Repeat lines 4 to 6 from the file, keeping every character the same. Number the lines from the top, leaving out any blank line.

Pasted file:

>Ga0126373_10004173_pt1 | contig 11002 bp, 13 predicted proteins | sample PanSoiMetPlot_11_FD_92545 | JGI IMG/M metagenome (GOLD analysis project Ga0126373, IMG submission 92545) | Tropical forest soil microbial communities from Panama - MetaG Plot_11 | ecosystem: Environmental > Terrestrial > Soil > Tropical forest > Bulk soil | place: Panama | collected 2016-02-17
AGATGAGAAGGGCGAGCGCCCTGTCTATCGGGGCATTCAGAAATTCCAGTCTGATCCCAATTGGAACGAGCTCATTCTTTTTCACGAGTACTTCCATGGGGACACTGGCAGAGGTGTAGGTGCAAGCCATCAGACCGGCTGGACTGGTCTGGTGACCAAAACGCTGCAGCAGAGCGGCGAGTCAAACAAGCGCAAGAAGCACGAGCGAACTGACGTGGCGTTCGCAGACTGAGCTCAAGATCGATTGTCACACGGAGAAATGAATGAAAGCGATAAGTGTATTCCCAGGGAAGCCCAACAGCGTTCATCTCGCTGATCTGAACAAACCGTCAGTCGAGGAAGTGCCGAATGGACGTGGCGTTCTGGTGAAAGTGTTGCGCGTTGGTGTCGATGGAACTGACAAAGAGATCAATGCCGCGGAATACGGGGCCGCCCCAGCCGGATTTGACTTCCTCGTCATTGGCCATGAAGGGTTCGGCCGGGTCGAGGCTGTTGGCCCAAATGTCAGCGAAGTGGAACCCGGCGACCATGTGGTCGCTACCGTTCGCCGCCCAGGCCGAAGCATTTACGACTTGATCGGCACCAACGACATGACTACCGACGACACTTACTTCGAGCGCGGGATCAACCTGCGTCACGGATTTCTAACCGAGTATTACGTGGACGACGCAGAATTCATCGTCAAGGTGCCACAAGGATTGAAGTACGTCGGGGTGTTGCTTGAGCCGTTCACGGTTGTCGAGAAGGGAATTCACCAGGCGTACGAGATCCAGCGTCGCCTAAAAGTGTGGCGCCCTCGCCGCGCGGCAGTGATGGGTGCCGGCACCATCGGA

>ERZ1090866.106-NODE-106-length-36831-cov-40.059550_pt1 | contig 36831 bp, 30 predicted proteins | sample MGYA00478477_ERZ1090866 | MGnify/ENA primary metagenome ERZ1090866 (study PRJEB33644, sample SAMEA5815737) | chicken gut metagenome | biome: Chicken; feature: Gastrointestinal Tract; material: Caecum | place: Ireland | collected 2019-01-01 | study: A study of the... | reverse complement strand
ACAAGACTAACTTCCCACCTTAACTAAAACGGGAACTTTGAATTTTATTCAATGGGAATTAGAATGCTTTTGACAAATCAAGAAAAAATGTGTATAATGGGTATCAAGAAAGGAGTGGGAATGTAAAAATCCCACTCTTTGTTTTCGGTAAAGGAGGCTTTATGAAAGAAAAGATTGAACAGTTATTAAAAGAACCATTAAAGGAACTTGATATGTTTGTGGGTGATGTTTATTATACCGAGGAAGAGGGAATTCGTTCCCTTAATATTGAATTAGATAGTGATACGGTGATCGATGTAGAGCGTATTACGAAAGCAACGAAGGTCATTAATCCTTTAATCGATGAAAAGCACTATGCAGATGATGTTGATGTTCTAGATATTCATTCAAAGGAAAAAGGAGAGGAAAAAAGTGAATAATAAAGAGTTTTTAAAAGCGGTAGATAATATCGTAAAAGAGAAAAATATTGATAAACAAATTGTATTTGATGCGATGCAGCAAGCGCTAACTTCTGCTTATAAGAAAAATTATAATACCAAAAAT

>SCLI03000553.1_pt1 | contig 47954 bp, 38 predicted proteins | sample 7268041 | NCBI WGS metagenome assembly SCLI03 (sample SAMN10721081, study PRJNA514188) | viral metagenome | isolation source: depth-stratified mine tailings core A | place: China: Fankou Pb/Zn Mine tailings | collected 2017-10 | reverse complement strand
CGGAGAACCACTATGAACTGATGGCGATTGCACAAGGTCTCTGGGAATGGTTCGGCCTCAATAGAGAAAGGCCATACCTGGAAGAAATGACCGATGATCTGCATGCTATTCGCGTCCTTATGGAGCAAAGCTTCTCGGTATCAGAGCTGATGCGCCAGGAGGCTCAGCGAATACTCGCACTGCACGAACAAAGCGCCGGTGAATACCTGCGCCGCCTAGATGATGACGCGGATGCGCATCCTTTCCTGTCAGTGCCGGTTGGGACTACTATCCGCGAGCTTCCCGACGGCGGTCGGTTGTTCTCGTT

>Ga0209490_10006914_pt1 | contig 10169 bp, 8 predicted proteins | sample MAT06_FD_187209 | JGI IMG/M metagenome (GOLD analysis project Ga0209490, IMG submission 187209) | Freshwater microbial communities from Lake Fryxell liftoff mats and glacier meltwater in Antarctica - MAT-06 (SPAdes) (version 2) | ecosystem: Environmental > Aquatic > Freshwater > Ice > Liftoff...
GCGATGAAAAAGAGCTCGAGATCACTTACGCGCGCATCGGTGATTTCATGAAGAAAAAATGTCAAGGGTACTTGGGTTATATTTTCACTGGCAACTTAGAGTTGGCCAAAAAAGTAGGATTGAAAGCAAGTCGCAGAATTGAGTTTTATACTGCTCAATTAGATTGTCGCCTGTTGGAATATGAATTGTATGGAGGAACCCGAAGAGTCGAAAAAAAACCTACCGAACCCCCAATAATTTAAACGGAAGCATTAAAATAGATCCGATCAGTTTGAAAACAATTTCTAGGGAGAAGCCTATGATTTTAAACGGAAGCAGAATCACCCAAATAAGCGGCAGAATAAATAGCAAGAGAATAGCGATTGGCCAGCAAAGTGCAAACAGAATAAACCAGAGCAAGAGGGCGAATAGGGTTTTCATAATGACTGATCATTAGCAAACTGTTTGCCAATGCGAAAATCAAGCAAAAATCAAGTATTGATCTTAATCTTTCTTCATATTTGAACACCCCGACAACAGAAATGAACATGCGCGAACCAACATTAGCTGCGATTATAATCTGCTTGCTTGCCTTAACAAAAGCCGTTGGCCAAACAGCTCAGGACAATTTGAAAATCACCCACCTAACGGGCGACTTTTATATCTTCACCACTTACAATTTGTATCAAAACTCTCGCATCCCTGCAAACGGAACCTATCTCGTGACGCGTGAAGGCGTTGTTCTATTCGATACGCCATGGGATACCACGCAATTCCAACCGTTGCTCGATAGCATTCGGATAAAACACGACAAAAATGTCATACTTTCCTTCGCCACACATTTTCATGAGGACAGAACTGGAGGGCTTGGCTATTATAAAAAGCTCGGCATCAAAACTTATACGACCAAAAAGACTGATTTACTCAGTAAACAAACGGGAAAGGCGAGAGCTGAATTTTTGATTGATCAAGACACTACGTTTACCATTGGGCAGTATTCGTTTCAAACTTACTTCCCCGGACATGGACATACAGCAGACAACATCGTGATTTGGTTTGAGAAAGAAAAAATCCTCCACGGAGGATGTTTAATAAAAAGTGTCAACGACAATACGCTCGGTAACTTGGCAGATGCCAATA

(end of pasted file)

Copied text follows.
ACAAGACTAACTTCCCACCTTAACTAAAACGGGAACTTTGAATTTTATTCAATGGGAATTAGAATGCTTTTGACAAATCAAGAAAAAATGTGTATAATGGGTATCAAGAAAGGAGTGGGAATGTAAAAATCCCACTCTTTGTTTTCGGTAAAGGAGGCTTTATGAAAGAAAAGATTGAACAGTTATTAAAAGAACCATTAAAGGAACTTGATATGTTTGTGGGTGATGTTTATTATACCGAGGAAGAGGGAATTCGTTCCCTTAATATTGAATTAGATAGTGATACGGTGATCGATGTAGAGCGTATTACGAAAGCAACGAAGGTCATTAATCCTTTAATCGATGAAAAGCACTATGCAGATGATGTTGATGTTCTAGATATTCATTCAAAGGAAAAAGGAGAGGAAAAAAGTGAATAATAAAGAGTTTTTAAAAGCGGTAGATAATATCGTAAAAGAGAAAAATATTGATAAACAAATTGTATTTGATGCGATGCAGCAAGCGCTAACTTCTGCTTATAAGAAAAATTATAATACCAAAAAT

>SCLI03000553.1_pt1 | contig 47954 bp, 38 predicted proteins | sample 7268041 | NCBI WGS metagenome assembly SCLI03 (sample SAMN10721081, study PRJNA514188) | viral metagenome | isolation source: depth-stratified mine tailings core A | place: China: Fankou Pb/Zn Mine tailings | collected 2017-10 | reverse complement strand
CGGAGAACCACTATGAACTGATGGCGATTGCACAAGGTCTCTGGGAATGGTTCGGCCTCAATAGAGAAAGGCCATACCTGGAAGAAATGACCGATGATCTGCATGCTATTCGCGTCCTTATGGAGCAAAGCTTCTCGGTATCAGAGCTGATGCGCCAGGAGGCTCAGCGAATACTCGCACTGCACGAACAAAGCGCCGGTGAATACCTGCGCCGCCTAGATGATGACGCGGATGCGCATCCTTTCCTGTCAGTGCCGGTTGGGACTACTATCCGCGAGCTTCCCGACGGCGGTCGGTTGTTCTCGTT